Daily List 099
Thursday 23 May 2013
Safety recommendations for decked fishing vessels of less than 12 metres in length and undecked fishing vessels.
- Corporate Author:
- Food and Agriculture Organization
The purpose of the Safety Recommendations contained in this publication is to provide information on the design, construction, equipment, training and protection of the crews of small fishing vessels with a view to promoting the safety of the vessel and the safety and health of the crews. These Safety Recommendations may also serve as a guide for those concerned with the safety of vessels used in support of aquaculture activities. The publication includes recommendations on watertight integrity and equipment, stability and associated seaworthiness, machinery and electrical installations, fire protection and fire-fighting, protection of the crew, life-saving appliances, emergency procedures and safety training, radio communication, navigational equipment, crew accommodation, and manning training and competence. While not intended as a substitute for national laws and regulations these recommendations may serve as a guide to those persons concerned with framing such national laws and regulations. Unless otherwise stated, the provisions of these Safety Recommendations are intended to apply to new decked vessels of less than 12 m in length and new undecked vessels intended to operate at sea (as well as on oceans, rivers, lakes and dams, or on any body of water).
Global monitoring report 2013: rural-urban dynamics and the Millennium Development Goals.
- Corporate Author:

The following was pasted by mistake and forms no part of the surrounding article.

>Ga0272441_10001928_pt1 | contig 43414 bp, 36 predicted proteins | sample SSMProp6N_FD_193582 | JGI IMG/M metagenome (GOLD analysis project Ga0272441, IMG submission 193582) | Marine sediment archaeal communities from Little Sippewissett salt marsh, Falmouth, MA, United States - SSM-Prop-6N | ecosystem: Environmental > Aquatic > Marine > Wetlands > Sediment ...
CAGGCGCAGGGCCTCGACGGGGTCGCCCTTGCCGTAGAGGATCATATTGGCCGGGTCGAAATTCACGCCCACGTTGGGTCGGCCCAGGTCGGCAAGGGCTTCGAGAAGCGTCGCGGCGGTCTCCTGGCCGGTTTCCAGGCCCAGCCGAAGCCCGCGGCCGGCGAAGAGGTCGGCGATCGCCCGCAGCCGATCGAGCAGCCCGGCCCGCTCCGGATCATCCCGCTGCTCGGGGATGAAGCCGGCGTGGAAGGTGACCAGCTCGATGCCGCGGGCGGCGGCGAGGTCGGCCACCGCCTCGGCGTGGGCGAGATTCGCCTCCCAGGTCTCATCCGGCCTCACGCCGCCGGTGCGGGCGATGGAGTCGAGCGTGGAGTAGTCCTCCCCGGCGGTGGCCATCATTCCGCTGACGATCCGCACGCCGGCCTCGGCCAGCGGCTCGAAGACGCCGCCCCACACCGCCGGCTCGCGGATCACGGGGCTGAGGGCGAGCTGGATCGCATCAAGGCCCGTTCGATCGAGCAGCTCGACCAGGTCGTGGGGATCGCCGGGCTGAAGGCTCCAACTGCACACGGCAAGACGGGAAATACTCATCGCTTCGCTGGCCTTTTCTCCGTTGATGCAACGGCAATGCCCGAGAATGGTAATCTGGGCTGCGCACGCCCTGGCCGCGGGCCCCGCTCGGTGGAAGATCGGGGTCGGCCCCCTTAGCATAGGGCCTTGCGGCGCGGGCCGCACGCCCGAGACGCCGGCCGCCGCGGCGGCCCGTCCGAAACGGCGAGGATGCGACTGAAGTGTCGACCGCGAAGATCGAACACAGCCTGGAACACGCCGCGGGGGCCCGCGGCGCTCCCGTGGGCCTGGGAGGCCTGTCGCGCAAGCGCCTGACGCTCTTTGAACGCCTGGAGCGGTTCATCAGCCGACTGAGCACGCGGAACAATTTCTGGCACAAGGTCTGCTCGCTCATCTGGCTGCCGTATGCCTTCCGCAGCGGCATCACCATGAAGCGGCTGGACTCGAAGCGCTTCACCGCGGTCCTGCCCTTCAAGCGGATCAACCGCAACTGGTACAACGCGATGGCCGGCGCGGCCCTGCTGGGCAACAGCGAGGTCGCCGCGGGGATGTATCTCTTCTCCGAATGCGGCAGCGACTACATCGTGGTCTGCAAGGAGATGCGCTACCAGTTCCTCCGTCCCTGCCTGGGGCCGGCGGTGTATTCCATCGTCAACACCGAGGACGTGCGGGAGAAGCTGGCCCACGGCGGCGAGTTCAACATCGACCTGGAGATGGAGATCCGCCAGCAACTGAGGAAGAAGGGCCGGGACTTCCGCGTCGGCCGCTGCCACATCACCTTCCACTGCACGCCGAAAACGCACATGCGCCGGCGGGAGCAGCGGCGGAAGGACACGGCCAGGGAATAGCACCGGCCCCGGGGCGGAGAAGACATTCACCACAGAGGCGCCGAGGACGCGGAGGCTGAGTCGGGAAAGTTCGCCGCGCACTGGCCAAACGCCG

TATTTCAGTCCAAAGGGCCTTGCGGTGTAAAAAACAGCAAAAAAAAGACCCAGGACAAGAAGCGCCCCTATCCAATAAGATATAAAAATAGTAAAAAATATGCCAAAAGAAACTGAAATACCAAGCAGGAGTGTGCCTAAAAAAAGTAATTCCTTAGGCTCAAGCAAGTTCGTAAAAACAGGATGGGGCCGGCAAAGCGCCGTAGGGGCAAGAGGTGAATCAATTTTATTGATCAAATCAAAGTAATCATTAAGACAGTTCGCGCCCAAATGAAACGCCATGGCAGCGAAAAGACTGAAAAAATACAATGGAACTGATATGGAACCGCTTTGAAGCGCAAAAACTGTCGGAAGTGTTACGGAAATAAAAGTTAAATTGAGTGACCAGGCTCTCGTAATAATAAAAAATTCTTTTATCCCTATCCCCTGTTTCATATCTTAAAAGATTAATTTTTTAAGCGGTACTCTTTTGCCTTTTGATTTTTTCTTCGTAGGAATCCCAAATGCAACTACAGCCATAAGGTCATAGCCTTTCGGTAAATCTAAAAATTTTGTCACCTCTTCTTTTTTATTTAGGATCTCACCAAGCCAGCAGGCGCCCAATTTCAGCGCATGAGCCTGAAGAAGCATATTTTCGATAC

- World Bank. + International Monetary Fund.
The Global Monitoring Report 2013: Rural-Urban Dynamics and the Millennium Development Goals examines rural-urban disparities in the achievement of the Millennium Development Goals (MDGs) and how urbanidation, if managed well, can contribute to the attainment of these goals. The report provides information about the differences in progress toward the MDGs across geographical areas and recognises that urban populations are better off than their rural brethren. However, unfettered urbanisation can cause migrants and the urban poor to end up in slums where attainment of the MDGs lags. GMR 2013 calls for an integrated strategy to better manage the planning-connecting-financing formula of urbanisation. Notwithstanding the importance of urbanisation in poverty reduction and MDG attainment, rural areas remain a huge challenge-one that underscores the importance of policies that can improve rural livelihoods. The rural-urban spectrum ranges from small towns to large cities. The general experience is that poverty is lowest in the largest cities and considerably higher in smaller towns. The MDGs reflect the basic needs of all citizens, and governments should aim to meet them fully in both urban and rural areas. However, resources are scarce, so priorities must be set and trade-offs made. The report argues that the sequencing of actions be tailored to local conditions when it comes to the degree of urbanisation and rural-urban differences in MDG outcomes. The world has met four global MDG targets. New estimates confirm the 2012 reports that MDG 1- reducing the $1.25-a-day poverty rate (2005 purchasing power parity) - was reached in 2010, falling below half of its 1990 value. The world also met part of MDG 7 - to halve the proportion of people without safe access to drinking water - in 2010. MDG 7 - to improve significantly the lives of at least 100 million slum dwellers by 2020 - was also achieved. Finally, the first part of MDG 3 - to eliminate gender disparity in primary education - was accomplished in 2010. Global progress on the full MDG 3 - (to eliminate gender disparity in primary and secondary education) is close to being on track. Global Monitoring Report 2013 was prepared jointly by the World Bank and the International Monetary Fund, with consultations and collaborations with regional development banks and other multilateral partners.
The green deal: watching brief: first report of session 2013-14. Vol. 1: Report, together with formal minutes, oral and written evidence.